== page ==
Stress is actually good for us. It primes our minds and bodies to tackle a sudden problem head-on. But we are only designed to experience stress in small doses. When it shows signs of never relenting then we face a problem.
In simple terms, we have two parts to our brain which control what we do, how we do it and how we feel. The left pre-frontal cortex is our logical rational brain also known as our conscious brain. This is the part of our brain that has evolved over hundreds of thousands of years and it’s the part that has created the amazing world we all live in, filled with the latest technology and modern advances. We don’t share this part of our brain with any other animal – we are unique. It’s like the boss and runs everything efficiently and effectively, it’s generally very positive and comes up with the right solutions. When we operate from this part of our brain life is pretty good and we find we can cope.
The second part is our subconscious, also known as our primitive and emotional brain and it operates at a very different level. This part has not evolved since primitive man, and its primary concern is to keep us safe. I often refer to this part as our health and safety officer, on the lookout for any sign of danger 24 hours a day and is always on alert. In primitive times it was all about survival and our flight, fight and freeze responses. Imagine if faced with a sabre tooth tiger in those times, there would only have been one of three options to choose from – run away, kill it or be killed – flight, fight or freeze. Any of these options would have been over very quickly and if we were still alive to tell the tale, our stress levels would return to normal and life would go on until the next threat of danger. It was a stressful and dangerous world back then, with the risk of death never far away, and it was our early warning system. We would have died out as a species very quickly without it.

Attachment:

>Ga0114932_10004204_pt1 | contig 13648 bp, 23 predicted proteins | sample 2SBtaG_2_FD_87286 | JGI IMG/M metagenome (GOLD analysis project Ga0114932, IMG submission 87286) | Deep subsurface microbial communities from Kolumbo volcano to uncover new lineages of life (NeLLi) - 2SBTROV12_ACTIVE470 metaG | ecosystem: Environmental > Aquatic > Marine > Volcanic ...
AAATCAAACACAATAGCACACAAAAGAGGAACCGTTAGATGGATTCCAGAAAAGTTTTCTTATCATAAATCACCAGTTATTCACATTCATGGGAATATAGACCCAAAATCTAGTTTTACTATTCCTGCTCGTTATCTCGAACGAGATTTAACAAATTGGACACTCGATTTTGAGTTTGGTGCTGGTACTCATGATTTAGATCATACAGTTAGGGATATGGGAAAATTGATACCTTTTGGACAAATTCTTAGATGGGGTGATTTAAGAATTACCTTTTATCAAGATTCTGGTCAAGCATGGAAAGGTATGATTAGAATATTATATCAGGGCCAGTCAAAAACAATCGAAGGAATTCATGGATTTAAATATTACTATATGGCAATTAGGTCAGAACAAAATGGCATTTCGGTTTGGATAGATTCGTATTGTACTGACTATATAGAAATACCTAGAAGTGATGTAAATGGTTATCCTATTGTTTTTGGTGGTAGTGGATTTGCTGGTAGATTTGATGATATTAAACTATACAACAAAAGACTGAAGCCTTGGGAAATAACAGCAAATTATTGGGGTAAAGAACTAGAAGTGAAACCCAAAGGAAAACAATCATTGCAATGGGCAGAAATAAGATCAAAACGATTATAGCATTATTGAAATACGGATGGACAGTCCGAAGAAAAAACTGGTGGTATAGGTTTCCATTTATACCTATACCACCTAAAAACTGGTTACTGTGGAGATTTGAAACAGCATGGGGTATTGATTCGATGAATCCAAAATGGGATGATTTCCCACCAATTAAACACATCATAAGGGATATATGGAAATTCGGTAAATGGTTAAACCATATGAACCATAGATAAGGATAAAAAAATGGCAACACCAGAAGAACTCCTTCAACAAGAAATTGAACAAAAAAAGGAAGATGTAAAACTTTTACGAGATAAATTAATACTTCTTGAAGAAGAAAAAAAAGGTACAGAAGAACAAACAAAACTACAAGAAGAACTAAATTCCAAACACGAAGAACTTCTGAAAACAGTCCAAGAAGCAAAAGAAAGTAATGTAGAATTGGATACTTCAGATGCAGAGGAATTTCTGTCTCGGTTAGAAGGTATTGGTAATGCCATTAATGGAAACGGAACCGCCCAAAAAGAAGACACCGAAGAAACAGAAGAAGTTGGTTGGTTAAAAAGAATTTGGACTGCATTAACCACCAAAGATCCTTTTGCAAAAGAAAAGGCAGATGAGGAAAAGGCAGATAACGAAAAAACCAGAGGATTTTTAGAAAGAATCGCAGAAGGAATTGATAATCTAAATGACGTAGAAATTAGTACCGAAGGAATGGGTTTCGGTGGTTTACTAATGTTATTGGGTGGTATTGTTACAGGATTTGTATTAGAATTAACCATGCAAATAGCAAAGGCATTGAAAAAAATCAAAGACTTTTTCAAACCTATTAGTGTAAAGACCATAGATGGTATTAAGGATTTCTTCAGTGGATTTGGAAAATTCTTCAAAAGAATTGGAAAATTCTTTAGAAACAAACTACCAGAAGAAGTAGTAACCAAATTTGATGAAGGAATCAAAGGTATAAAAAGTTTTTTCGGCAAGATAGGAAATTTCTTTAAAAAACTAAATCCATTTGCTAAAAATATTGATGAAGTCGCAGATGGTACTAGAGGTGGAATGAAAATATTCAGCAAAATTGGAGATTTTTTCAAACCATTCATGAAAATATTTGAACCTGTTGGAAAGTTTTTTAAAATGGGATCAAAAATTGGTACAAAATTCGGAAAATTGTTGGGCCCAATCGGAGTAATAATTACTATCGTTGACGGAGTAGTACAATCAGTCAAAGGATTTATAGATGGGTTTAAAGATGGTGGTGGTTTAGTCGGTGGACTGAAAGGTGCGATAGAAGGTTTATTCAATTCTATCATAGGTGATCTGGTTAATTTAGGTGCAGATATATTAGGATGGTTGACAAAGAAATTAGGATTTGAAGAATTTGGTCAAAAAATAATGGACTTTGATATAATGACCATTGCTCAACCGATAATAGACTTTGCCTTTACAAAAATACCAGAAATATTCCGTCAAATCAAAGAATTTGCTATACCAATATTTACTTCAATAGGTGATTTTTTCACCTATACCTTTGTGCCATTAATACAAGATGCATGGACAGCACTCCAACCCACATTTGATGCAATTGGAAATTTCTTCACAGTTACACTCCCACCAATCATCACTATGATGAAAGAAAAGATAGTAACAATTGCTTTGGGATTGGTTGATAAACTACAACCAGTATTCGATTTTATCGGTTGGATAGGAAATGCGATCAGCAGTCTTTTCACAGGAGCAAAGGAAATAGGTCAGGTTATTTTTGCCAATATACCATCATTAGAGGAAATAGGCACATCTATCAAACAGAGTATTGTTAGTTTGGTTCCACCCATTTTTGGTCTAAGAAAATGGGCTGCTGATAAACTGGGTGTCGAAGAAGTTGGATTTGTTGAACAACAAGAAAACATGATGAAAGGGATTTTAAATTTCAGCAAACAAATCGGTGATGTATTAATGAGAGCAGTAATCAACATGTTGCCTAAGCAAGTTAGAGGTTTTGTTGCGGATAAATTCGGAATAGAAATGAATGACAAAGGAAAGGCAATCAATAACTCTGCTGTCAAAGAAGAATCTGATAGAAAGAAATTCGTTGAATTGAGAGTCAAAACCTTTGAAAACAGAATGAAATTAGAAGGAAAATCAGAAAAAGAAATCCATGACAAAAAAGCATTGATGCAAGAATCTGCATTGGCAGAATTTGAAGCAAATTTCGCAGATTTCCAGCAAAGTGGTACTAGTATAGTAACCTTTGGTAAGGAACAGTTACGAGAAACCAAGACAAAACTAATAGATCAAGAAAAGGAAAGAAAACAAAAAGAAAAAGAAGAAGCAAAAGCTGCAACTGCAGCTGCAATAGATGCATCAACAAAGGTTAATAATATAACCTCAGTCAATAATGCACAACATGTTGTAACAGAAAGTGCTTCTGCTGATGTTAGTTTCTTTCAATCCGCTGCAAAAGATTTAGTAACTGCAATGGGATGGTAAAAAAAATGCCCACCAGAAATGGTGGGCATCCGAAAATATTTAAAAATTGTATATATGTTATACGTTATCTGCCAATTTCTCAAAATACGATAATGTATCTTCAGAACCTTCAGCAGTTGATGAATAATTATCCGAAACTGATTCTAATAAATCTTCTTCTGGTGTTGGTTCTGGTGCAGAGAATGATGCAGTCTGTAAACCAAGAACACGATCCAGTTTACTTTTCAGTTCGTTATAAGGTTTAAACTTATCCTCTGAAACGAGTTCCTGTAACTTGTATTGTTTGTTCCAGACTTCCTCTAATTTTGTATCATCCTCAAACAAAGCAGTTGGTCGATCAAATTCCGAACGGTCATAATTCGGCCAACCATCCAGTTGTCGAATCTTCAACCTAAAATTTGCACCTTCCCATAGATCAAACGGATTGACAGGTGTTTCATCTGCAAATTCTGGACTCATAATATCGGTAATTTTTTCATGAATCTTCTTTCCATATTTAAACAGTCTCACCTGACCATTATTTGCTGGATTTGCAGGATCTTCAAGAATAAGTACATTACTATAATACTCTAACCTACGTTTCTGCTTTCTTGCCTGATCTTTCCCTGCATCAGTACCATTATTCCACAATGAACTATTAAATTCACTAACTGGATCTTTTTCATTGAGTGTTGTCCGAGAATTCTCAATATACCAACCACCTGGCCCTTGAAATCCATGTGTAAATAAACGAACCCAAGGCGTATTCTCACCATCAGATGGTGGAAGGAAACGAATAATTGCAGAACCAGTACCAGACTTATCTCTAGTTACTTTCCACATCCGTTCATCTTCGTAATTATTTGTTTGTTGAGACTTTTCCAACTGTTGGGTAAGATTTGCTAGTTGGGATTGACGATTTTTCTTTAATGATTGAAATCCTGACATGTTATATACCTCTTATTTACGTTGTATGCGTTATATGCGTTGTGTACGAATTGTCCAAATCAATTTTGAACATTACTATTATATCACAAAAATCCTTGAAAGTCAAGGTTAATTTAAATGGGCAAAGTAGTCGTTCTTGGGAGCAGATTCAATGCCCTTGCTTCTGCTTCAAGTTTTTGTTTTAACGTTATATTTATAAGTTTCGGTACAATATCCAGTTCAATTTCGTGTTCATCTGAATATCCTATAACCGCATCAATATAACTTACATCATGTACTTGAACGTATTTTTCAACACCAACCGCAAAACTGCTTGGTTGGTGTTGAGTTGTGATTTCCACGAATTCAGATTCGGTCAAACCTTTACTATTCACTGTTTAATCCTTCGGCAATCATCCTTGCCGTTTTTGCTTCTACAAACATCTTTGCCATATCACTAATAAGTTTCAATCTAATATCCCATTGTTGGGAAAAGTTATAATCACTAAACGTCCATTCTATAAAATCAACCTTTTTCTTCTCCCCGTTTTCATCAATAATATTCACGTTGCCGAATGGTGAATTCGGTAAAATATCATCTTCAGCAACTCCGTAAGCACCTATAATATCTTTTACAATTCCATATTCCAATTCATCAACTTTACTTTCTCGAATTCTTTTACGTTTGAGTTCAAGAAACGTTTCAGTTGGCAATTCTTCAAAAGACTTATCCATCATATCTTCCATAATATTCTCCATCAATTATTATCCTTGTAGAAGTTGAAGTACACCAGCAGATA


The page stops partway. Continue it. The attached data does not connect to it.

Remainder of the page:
As this part has not evolved since primitive times we still have the same reaction to a stressful situation as if we were being faced with a sabre tooth tiger, whether it be opening a bill we can’t afford to pay, having had an argument with our partner or realising we may lose our job. Simple things like being stressed on our commute to work, rushing to meet a deadline, trying to get everyone out of the house on time for school can cause the same feelings. It’s almost like we are having a constant battle with life. We live in a non-stop world and we now find ourselves faced with the constant stresses and pressures of juggling work, relationships, families and finances that take up more and more of our time and mental resources. Our instincts can perceive this as a constant threat and we can find ourselves operating from our primitive emotional brain on a day to day basis, feeling unable to cope, feeling overwhelmed and often in a downward spiral of despair.
Our instinctive reaction may be to run away from the situation and not face it (flight) or to get angry and deal with it with a torrent of emotion (fight) or to become anxious, overwhelmed and panic (freeze). We lose any intellectual control and logic that we normally have, and the primitive brain instinctively takes over. It is how we are programmed to react.
When we are in this state we produce a rush of cortisol and noradrenalin, the stress hormones. It makes us our heart beat quicker, we go hot and sweaty, our muscles contract, our stomachs churn and digestion switches off. In the short term this is effective and very useful and good for us, but it becomes problematic if activated long-term with no let up. High levels of constant stress can eventually lead to depression, weight gain, it can higher the risk of stroke and heart disease, it can lead to IBS, insomnia, fertility issues, type 2 diabetes and high blood pressure.
BOOK A THERAPY
Make an appointment with Calmer Thoughts today. Your first inital consultation is always free and you will recieve an audio CD to help you sleep better.
I look forward to hearing from you.